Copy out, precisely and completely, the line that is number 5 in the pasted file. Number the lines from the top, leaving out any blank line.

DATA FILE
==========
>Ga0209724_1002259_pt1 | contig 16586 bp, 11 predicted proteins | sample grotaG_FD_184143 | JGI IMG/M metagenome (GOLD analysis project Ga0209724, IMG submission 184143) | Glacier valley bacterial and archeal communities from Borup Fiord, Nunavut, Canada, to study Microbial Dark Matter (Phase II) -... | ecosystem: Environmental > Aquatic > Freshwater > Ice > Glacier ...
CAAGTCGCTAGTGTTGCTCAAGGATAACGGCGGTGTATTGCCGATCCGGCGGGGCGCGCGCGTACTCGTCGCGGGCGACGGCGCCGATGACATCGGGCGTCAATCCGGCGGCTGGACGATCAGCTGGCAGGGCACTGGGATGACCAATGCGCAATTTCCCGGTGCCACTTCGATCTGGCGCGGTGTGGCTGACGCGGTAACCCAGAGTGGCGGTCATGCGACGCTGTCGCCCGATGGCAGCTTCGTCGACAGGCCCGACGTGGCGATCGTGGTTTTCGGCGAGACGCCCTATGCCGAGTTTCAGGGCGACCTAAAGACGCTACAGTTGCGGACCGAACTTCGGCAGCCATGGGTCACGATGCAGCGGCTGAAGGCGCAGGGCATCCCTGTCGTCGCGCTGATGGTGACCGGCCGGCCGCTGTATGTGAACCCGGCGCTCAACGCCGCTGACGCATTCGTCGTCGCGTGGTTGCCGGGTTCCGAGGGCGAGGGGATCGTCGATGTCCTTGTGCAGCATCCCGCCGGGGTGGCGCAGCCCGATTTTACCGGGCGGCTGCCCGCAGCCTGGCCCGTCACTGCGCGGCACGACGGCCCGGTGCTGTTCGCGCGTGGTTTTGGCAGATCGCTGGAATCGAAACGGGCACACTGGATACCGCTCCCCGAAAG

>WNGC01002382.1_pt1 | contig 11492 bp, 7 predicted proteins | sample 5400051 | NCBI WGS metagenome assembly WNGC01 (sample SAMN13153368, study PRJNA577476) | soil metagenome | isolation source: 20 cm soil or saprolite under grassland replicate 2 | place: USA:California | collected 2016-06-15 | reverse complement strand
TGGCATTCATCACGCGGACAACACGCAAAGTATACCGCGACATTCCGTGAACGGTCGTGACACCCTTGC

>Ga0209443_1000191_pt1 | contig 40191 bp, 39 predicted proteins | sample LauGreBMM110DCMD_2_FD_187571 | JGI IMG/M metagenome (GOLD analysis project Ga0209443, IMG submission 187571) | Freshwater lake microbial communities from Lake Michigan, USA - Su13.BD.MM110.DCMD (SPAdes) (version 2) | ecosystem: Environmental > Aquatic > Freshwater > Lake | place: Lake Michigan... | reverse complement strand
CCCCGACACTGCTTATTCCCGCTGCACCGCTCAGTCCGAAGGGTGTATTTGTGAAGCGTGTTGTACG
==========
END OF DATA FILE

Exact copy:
>Ga0209443_1000191_pt1 | contig 40191 bp, 39 predicted proteins | sample LauGreBMM110DCMD_2_FD_187571 | JGI IMG/M metagenome (GOLD analysis project Ga0209443, IMG submission 187571) | Freshwater lake microbial communities from Lake Michigan, USA - Su13.BD.MM110.DCMD (SPAdes) (version 2) | ecosystem: Environmental > Aquatic > Freshwater > Lake | place: Lake Michigan... | reverse complement strand